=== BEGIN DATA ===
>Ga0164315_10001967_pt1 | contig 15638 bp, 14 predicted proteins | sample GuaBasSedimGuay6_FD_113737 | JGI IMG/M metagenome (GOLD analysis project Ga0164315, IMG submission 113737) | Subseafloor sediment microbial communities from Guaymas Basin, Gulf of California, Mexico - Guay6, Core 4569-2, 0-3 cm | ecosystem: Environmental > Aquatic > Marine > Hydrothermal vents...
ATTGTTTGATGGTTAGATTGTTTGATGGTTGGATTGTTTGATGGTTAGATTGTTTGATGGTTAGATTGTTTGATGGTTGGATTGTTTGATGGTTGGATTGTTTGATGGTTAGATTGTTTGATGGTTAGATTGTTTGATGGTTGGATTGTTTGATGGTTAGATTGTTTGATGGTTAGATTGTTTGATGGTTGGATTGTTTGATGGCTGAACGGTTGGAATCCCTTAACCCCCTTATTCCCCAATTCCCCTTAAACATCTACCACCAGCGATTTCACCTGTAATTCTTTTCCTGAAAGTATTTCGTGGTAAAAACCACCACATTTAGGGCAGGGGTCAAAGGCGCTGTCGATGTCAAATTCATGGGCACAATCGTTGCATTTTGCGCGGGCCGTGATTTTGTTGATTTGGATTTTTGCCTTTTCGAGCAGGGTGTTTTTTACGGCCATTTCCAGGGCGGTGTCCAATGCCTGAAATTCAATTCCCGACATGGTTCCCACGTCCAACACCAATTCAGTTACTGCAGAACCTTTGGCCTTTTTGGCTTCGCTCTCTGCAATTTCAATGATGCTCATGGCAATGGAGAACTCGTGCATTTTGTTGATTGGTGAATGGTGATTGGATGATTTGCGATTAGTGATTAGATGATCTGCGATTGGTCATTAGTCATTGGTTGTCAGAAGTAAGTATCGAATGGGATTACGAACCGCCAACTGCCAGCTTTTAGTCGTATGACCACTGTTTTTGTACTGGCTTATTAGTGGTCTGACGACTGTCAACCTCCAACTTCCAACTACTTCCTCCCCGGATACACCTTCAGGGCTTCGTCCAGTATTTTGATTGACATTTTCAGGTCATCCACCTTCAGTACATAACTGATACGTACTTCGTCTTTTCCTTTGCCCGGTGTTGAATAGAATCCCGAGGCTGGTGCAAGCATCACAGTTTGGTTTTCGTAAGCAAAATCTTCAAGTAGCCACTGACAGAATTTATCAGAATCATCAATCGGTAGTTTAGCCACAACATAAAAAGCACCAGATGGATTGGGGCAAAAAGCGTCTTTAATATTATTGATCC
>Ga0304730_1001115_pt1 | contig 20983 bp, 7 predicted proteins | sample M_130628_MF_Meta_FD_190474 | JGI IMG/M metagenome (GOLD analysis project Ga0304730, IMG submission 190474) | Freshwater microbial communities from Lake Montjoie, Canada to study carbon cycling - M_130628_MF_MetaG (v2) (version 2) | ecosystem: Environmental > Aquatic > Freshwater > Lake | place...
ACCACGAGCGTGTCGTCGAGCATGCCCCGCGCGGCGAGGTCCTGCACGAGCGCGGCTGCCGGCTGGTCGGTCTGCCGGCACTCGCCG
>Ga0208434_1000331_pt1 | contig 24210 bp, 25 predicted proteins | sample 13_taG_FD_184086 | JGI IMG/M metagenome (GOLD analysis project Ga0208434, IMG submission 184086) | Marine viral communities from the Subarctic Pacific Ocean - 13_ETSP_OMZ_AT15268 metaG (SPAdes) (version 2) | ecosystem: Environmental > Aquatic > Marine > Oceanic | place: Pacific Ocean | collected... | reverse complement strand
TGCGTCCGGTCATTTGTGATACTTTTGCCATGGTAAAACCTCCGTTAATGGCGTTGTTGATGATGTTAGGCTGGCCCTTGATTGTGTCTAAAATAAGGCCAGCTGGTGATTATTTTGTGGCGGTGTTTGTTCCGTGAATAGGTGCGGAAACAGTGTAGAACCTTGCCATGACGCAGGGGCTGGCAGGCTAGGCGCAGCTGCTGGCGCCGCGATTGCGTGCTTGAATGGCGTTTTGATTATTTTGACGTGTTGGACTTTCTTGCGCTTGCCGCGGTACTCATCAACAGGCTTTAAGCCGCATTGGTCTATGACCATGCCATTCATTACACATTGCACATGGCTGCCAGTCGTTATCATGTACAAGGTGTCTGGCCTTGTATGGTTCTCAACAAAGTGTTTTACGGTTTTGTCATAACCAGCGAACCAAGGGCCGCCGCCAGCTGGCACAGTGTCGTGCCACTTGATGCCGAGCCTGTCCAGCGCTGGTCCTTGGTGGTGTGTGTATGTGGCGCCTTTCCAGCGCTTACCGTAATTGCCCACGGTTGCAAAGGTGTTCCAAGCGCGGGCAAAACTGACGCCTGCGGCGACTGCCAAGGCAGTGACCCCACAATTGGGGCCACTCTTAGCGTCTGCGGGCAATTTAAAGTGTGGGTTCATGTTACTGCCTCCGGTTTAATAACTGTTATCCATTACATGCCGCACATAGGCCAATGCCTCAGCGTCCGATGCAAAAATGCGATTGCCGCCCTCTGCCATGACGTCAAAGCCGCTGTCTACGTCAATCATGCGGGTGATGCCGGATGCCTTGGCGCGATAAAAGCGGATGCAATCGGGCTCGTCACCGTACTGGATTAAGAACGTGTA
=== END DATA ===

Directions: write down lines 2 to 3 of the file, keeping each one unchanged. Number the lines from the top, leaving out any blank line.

ATTGTTTGATGGTTAGATTGTTTGATGGTTGGATTGTTTGATGGTTAGATTGTTTGATGGTTAGATTGTTTGATGGTTGGATTGTTTGATGGTTGGATTGTTTGATGGTTAGATTGTTTGATGGTTAGATTGTTTGATGGTTGGATTGTTTGATGGTTAGATTGTTTGATGGTTAGATTGTTTGATGGTTGGATTGTTTGATGGCTGAACGGTTGGAATCCCTTAACCCCCTTATTCCCCAATTCCCCTTAAACATCTACCACCAGCGATTTCACCTGTAATTCTTTTCCTGAAAGTATTTCGTGGTAAAAACCACCACATTTAGGGCAGGGGTCAAAGGCGCTGTCGATGTCAAATTCATGGGCACAATCGTTGCATTTTGCGCGGGCCGTGATTTTGTTGATTTGGATTTTTGCCTTTTCGAGCAGGGTGTTTTTTACGGCCATTTCCAGGGCGGTGTCCAATGCCTGAAATTCAATTCCCGACATGGTTCCCACGTCCAACACCAATTCAGTTACTGCAGAACCTTTGGCCTTTTTGGCTTCGCTCTCTGCAATTTCAATGATGCTCATGGCAATGGAGAACTCGTGCATTTTGTTGATTGGTGAATGGTGATTGGATGATTTGCGATTAGTGATTAGATGATCTGCGATTGGTCATTAGTCATTGGTTGTCAGAAGTAAGTATCGAATGGGATTACGAACCGCCAACTGCCAGCTTTTAGTCGTATGACCACTGTTTTTGTACTGGCTTATTAGTGGTCTGACGACTGTCAACCTCCAACTTCCAACTACTTCCTCCCCGGATACACCTTCAGGGCTTCGTCCAGTATTTTGATTGACATTTTCAGGTCATCCACCTTCAGTACATAACTGATACGTACTTCGTCTTTTCCTTTGCCCGGTGTTGAATAGAATCCCGAGGCTGGTGCAAGCATCACAGTTTGGTTTTCGTAAGCAAAATCTTCAAGTAGCCACTGACAGAATTTATCAGAATCATCAATCGGTAGTTTAGCCACAACATAAAAAGCACCAGATGGATTGGGGCAAAAAGCGTCTTTAATATTATTGATCC
>Ga0304730_1001115_pt1 | contig 20983 bp, 7 predicted proteins | sample M_130628_MF_Meta_FD_190474 | JGI IMG/M metagenome (GOLD analysis project Ga0304730, IMG submission 190474) | Freshwater microbial communities from Lake Montjoie, Canada to study carbon cycling - M_130628_MF_MetaG (v2) (version 2) | ecosystem: Environmental > Aquatic > Freshwater > Lake | place...